These two extracts from the Law Gazette reinforce our point; to the firm's undoubted chagrin the case was picked up by all the mainstream media, from the Mail to the Guardian to the TV news

The salient point here is that, unlike in US civil actions (where punitive damages may be awarded), the damage to the firm had to be proven beyond reasonable doubt to the judge. £25,000 is a lot of enquiries deflected by a single review, and the firm was able to prove its case. And can you imagine how much soul-searching took place before the firm went to court, with all the attendant publicity?

Again, had this firm adopted a moderated solution, it is possible that the client in question would have gone down that route - at least initially; allowing the business at least the opportunity to resolve the issues he had.


3.  Another salutary tale: We had a client - every business has one such - that, despite us reducing their fees by 50% throughout Covid, taking it from a handful of Google reviews when it joined to critical mass (well over 200 reviews on its own site and in excess of 100 on Google, advising it on constructing an appeal against two extremely damaging negative Google reviews aquired before it joined (both far more potentially damaging than the one above - they were both on Google and both written by someone who understood the power of social media very well indeed - we were, among other things, able to identify the author) and visiting it on multiple occasions to explain its options, still persisted in cancelling its membership in order to invite their clients to post their reviews direct to Google, thus 'saving' them less than £200 a month.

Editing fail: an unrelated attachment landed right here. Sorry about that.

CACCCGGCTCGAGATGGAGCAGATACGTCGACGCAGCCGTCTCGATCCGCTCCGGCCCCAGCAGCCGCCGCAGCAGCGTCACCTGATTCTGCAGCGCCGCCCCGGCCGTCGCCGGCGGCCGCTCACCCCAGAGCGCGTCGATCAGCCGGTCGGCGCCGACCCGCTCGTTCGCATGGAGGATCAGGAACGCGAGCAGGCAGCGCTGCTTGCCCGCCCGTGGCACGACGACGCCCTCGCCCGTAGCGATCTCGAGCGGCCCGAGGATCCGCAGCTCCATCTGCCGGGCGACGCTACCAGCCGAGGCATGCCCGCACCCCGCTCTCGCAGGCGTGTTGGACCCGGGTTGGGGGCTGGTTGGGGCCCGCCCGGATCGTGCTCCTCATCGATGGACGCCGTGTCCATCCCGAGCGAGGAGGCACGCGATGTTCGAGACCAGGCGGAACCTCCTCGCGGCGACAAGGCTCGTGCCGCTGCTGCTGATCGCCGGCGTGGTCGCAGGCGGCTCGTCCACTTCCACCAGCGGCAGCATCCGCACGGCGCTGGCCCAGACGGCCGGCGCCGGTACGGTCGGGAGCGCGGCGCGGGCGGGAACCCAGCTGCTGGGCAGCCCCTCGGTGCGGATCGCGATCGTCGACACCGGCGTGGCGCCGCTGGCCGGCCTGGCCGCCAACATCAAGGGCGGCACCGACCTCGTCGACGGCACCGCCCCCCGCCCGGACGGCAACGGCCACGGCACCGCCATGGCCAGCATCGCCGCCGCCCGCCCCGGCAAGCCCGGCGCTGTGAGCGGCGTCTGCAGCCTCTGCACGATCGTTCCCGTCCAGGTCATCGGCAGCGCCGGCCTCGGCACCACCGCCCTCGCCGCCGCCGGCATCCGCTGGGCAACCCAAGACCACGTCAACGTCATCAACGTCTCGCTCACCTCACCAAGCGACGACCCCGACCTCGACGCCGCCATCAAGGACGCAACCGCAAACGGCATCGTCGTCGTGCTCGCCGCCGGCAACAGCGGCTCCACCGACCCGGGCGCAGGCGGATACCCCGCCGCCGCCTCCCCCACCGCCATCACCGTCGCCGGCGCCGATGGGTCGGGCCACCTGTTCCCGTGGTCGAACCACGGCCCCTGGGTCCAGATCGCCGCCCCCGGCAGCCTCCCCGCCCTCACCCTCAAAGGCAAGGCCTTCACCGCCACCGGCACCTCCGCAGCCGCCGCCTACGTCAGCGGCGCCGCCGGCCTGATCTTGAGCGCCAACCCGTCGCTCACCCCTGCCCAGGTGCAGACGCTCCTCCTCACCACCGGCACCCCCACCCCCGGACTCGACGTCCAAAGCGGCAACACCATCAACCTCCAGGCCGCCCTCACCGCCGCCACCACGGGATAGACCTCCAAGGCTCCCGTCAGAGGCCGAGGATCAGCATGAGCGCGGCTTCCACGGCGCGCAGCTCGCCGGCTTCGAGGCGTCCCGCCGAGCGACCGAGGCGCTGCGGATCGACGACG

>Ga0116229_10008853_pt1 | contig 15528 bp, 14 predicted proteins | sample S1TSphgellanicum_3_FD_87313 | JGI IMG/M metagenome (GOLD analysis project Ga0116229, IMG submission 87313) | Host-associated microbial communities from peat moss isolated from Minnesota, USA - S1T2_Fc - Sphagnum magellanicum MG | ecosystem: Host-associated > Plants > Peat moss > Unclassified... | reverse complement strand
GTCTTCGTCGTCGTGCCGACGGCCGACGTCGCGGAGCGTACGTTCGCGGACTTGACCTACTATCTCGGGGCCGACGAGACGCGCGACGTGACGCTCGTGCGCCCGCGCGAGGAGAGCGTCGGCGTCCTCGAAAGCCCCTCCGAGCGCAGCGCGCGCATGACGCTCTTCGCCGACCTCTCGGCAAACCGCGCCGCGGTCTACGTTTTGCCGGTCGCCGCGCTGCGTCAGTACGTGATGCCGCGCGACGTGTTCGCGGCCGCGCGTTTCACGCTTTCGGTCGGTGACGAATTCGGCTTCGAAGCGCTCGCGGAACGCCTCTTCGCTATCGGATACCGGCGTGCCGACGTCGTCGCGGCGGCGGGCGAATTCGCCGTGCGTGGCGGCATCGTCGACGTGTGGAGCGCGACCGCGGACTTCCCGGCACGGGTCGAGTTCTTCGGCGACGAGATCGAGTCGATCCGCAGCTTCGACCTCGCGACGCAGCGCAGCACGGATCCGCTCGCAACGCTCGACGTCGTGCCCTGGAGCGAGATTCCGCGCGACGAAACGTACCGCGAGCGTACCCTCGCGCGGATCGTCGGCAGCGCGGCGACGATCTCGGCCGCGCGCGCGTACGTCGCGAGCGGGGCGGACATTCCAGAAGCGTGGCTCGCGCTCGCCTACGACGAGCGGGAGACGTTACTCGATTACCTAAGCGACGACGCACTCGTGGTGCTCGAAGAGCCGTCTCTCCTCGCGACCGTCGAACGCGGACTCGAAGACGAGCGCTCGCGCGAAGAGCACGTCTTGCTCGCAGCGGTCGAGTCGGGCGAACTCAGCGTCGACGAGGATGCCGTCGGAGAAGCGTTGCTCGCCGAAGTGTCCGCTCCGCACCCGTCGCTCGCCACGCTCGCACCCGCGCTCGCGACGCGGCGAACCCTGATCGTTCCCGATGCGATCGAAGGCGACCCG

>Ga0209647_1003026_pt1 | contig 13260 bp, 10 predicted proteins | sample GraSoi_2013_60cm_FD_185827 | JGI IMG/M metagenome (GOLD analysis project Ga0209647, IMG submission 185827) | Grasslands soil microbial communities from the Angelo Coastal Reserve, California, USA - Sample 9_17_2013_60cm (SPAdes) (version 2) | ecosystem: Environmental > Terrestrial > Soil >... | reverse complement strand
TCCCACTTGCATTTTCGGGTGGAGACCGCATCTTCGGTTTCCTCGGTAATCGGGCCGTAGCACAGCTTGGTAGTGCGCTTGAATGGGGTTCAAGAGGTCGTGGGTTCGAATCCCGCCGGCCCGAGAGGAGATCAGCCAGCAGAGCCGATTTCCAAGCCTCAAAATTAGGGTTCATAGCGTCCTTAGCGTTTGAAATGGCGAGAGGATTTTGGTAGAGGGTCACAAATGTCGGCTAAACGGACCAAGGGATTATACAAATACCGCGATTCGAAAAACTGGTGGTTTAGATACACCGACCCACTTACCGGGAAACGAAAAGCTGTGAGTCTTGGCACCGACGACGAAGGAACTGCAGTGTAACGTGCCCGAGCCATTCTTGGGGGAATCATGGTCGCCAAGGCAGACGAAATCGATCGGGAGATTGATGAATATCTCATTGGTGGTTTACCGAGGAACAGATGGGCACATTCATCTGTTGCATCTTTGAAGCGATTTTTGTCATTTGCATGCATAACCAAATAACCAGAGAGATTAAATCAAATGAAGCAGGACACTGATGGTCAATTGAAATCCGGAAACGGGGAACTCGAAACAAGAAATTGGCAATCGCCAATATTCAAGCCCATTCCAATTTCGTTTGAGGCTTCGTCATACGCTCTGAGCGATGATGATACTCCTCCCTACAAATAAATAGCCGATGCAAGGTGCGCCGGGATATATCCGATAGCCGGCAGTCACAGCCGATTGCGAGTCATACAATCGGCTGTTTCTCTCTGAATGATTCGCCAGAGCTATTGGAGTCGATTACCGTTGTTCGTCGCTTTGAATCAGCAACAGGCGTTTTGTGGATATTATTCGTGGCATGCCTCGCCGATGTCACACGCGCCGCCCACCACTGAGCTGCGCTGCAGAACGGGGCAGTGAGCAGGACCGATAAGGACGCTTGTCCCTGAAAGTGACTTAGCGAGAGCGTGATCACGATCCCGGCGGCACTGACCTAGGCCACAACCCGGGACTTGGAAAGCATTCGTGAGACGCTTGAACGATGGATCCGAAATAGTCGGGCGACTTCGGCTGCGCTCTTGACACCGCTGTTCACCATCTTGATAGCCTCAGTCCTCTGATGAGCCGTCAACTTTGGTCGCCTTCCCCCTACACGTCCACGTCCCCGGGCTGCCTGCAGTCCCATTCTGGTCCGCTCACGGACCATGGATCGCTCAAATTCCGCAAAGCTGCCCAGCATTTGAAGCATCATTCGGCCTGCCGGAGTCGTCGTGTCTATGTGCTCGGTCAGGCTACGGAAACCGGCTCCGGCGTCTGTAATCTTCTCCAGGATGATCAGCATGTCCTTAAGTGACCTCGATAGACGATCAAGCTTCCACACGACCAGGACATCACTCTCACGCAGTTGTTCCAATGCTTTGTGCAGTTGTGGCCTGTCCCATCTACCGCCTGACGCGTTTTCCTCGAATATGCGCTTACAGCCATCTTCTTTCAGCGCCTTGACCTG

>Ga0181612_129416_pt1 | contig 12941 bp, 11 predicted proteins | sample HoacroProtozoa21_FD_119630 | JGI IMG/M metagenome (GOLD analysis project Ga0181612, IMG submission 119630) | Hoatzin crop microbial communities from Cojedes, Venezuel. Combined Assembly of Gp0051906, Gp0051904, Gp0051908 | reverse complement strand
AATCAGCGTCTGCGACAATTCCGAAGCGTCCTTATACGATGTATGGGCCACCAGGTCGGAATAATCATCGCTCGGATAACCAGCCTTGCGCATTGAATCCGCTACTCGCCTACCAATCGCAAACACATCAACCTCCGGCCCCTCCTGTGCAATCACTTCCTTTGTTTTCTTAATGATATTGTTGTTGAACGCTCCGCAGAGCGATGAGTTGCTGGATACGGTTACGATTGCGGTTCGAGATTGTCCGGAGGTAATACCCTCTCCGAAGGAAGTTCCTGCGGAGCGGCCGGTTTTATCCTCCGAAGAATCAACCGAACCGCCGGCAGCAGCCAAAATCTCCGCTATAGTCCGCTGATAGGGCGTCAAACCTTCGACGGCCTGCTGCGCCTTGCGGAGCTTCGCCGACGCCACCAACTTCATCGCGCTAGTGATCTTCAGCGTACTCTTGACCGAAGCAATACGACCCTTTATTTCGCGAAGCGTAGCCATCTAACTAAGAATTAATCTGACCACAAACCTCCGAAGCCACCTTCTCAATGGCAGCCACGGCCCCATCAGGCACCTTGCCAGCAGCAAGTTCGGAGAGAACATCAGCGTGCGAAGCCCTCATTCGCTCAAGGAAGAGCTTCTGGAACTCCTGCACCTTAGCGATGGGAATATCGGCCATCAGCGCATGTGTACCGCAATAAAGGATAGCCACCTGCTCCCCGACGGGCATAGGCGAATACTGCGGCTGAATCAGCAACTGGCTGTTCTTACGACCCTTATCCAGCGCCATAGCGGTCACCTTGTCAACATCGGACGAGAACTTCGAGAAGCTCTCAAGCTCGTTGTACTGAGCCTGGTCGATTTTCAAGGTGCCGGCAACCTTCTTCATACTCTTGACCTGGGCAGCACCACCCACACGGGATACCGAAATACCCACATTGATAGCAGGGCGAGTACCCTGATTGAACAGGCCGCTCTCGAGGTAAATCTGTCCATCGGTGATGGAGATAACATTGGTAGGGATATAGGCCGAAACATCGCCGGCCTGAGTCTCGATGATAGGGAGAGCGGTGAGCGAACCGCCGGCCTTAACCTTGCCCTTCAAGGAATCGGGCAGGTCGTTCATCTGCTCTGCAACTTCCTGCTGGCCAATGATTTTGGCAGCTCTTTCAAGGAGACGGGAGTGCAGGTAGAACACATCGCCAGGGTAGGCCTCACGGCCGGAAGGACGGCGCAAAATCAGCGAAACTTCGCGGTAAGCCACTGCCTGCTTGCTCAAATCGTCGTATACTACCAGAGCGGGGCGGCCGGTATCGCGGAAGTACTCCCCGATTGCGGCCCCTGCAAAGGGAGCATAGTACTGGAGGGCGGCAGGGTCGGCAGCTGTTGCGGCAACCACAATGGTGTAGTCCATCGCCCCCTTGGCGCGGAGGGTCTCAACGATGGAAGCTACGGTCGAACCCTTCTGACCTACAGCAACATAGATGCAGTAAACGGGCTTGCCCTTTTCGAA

And imagine what happened next? They received two more damaging - and demonstrably unfair and misconceived - Google reviews, but this time, instead of having a moderated HelpHound feed on their website, they had a feed straight from Google - so double the exposure for those 1* reviews and the only too predictable damage to the flow of inbound enquiries.

This kind of Google reviews feed is available from a number of third-party suppliers, mostly US-based, as it is legal in the US to manipulate the feed so only positive reviews are shown. It is not legal to do so in the UK (or EU)